Reductionism vs Holism
Philosophy in strength & conditioning…WTF? Hold on someone might accuse us of using or brains for something more than just adding up colored plates. Don't worry…stick with me for a few paragraphs and it will all make sense.
Whether you like it or not there are two schools of philosophical thought at play in modern strength & conditioning…Reductionism and Holism.
Reductionism is the philosophical position that a complex system is no more than the some of it's parts. In S&C this is reflected in schools of thought such as FMS. While not its entire scope of operation, much of the implementation of FMS is based on identifying tight or weak structures and pursuing their abstract improvement on the basis that those improvements will transfer to more complex athletic tasks. While quiet a bit removed, the origin-insertion anatomists maintain a similar train of thinking…muscle starts here finishes there, therefore we strengthen that isolated movement and everything else will work. This is often referred to as isolated muscle training (I can hear the "boo's and hisses" from the crowd).
Quick, move on to what they want to hear!
Holism is the antithesis perspective, promoting the position that complex systems cannot be understood solely in terms of their component parts. Ahhh…lets squat, deadlift and do muscle ups and we will be able to do anything??? Clearly this school of thought is championed by the "hard-arse" and "tough-guy" contingent that can't see beyond the barbell. At a more science based level the text Anatomy Trains by Thomas Myers reflects a Holism perspective in that the author describes the nature of connective fascia in the body and how it links multiple joints and structures in the body in sequence and that any alteration in function within that sequence may produce symptoms quite removed from the specific site of the issue.
So who's right!
My view is that it is central to elite S&C coaching that you must be capable of operating seamlessly between both schools of thought. I will further classify this statement by saying that I have found it central to my longevity to be able to understand and utilise both schools of thought within the contact field sport genre of athletic endeavour.
How about some examples to make my point…
For the Reductionists…
I recently read somewhere a quote from a strength coach (I apologize I can't recall the reference) that he questioned whether muscles fail to fire, and I believe he suggested lifting more…clearly a Holism perspective. I can tell you without a shadow of a doubt in some athletes, particularly young and poorly conditioned ones, key muscle structures do fail to fire, and probably more accurately fail to fire in the correct sequence or at a sufficiently high rate (read Franz Bosch's work on reflex strength for a more comprehensive point of view). Further, I would contend that when faced with any number of pathologies (the type generated in contact sports) key muscle structures DO FAIL to fire! Take any one of the following…quad cork, PCL strain, ACL strain, patella tendon trauma, the VMO can be seriously inhibited, particularly in the face of a joint effusion. While relatively normal function may be restored to the knee joint, failure of the VMO to fire can lead to significant secondary issues associated with the patelo-femoral joint. In cases like this you need to do whatever it takes to get that isolated muscle to kick back into gear otherwise any further progression is redundant. When faced with a patella trauma recently I used very aggressive EMS (electro-muscle stimulation) as warm up and during a modified deadlift to ensure I got the VMO working as required. The Reductionist mind set dictated I had to get the isolated element of the system working before I could move onto the whole.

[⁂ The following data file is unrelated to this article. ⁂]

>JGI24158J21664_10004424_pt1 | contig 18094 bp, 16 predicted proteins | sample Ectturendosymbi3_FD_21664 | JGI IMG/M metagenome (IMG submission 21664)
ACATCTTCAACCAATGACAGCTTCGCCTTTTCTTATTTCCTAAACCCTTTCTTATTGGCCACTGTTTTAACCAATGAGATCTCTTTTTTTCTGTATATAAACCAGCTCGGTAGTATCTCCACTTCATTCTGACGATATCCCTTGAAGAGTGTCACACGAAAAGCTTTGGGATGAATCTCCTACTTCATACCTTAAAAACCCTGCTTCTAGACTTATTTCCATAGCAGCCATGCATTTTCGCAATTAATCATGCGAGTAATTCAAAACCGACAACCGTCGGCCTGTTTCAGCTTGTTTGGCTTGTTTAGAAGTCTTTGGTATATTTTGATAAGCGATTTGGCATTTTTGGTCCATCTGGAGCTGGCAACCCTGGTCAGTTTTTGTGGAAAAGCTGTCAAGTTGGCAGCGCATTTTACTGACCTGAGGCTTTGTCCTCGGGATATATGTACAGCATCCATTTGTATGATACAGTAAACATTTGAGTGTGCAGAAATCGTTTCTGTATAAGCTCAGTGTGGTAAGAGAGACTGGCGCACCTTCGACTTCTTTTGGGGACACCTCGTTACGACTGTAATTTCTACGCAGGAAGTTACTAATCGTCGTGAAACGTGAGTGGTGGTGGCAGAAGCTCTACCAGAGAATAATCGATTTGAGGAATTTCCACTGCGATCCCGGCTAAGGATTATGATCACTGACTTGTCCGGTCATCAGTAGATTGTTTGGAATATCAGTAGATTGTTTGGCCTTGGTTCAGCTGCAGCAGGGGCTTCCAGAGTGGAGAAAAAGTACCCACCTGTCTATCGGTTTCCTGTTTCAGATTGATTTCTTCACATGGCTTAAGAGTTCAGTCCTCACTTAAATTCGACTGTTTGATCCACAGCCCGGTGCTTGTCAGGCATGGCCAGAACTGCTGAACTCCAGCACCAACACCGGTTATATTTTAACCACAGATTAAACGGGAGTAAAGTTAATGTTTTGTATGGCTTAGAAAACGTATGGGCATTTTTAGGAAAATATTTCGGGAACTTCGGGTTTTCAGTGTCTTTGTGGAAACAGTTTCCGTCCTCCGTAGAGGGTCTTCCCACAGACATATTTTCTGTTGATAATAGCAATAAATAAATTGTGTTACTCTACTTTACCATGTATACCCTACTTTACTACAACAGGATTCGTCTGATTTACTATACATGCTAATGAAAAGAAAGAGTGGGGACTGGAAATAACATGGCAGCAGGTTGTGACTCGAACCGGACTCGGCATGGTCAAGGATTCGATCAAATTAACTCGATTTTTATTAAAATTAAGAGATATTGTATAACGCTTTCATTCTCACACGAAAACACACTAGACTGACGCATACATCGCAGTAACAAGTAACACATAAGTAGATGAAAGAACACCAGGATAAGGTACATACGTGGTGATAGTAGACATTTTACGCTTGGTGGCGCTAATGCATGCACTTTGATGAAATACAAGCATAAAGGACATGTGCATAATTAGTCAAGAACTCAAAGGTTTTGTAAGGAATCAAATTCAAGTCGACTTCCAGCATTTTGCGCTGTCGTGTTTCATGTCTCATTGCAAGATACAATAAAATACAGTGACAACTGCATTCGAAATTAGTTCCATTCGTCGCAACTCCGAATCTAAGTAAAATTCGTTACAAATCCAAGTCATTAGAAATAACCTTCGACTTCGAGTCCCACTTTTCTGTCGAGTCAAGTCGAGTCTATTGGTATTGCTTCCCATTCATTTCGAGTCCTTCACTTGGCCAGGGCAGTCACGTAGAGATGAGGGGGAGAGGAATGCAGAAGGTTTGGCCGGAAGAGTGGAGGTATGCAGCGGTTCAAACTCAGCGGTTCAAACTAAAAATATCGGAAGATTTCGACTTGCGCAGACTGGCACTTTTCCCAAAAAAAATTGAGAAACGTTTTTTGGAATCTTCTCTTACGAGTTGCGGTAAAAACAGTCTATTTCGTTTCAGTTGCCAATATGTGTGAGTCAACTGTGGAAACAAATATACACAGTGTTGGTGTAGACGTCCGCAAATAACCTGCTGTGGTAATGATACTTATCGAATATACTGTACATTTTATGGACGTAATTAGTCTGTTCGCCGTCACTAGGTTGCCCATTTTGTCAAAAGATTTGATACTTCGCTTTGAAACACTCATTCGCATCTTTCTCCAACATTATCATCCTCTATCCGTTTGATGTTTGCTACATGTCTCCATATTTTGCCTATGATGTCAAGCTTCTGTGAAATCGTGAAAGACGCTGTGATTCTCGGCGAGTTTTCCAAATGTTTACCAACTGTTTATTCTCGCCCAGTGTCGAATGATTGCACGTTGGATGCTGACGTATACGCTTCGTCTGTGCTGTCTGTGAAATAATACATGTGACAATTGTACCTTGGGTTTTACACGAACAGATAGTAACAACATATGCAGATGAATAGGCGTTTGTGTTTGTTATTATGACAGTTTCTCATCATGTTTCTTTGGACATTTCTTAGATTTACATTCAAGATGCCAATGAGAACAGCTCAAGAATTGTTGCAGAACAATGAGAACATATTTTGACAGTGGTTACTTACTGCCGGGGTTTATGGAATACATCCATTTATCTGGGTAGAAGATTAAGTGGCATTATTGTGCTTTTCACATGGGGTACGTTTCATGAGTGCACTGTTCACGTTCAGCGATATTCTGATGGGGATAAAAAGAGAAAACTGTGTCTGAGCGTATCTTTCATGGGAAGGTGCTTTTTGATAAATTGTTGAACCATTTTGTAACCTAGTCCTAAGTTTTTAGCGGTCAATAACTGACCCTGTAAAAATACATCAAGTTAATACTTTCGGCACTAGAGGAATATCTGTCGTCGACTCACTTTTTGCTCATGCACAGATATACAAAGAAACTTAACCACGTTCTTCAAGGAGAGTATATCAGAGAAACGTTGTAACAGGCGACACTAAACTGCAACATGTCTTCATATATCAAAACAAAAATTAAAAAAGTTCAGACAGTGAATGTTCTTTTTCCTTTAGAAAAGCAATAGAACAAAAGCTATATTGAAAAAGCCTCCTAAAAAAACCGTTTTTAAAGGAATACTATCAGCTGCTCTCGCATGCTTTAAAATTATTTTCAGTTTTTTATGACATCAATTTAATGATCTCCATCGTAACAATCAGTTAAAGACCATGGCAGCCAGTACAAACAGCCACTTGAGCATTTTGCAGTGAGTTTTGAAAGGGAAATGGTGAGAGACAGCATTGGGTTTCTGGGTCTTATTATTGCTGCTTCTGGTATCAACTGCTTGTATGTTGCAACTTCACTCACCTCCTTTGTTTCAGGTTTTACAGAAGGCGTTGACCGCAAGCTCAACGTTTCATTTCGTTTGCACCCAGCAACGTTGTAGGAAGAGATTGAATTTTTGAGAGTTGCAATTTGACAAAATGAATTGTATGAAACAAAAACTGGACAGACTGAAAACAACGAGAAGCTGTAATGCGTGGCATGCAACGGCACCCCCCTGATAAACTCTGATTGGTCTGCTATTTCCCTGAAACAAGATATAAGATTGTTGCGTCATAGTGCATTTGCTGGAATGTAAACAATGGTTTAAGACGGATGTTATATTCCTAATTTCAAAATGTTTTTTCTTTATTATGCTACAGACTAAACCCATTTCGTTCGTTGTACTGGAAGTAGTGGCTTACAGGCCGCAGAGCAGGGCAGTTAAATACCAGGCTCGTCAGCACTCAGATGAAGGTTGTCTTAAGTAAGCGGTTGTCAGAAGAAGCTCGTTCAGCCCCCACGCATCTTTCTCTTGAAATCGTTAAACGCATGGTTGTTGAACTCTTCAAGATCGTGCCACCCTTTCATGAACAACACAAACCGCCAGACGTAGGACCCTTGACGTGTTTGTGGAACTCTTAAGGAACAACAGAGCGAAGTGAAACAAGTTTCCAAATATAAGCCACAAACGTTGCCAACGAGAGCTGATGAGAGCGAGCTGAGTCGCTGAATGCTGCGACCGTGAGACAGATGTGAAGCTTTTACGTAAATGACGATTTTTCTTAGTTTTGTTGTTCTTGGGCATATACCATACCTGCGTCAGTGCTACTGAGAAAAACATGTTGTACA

For the Holists…
Lateral hip stability is a cornerstone physical capacity that can prevent injuries ranging from ACL ruptures to complex groin issues. To be effectively developed it cannot be stimulated by isolated tasks. Once general co-ordination in the glute-med is achieved, movements should be advanced quickly to include not only external resistance but also reflex activities such as landing and cutting.
So where does this leave us. A good mate of mine who has served extensively with the Australian SAS Regiment once told me that in the field whenever you use binoculars be sure to take them off and look at the whole picture. That has always stuck with me. Keep you mind open to the isolated detail but never lose sight of the big picture.
You can read about all the philosophical approaches (as mentioned above) but really there is no way to learn it other than experience. Employ clear cause and effect logic. Don't get sucked into becoming a groupie. Clearly there are some fine professionals from whom you can learn plenty, but don't become such a militant supported of said professionals that you disregard logically thinking altogether.
Remember, for professionals working in field / team sports the end game is the performance on the field and everything you do should be aimed at that...if that means a player does an awesome deadlift so be it...equally if another athlete can not deadlift figure out the "work around" and get them on the field!
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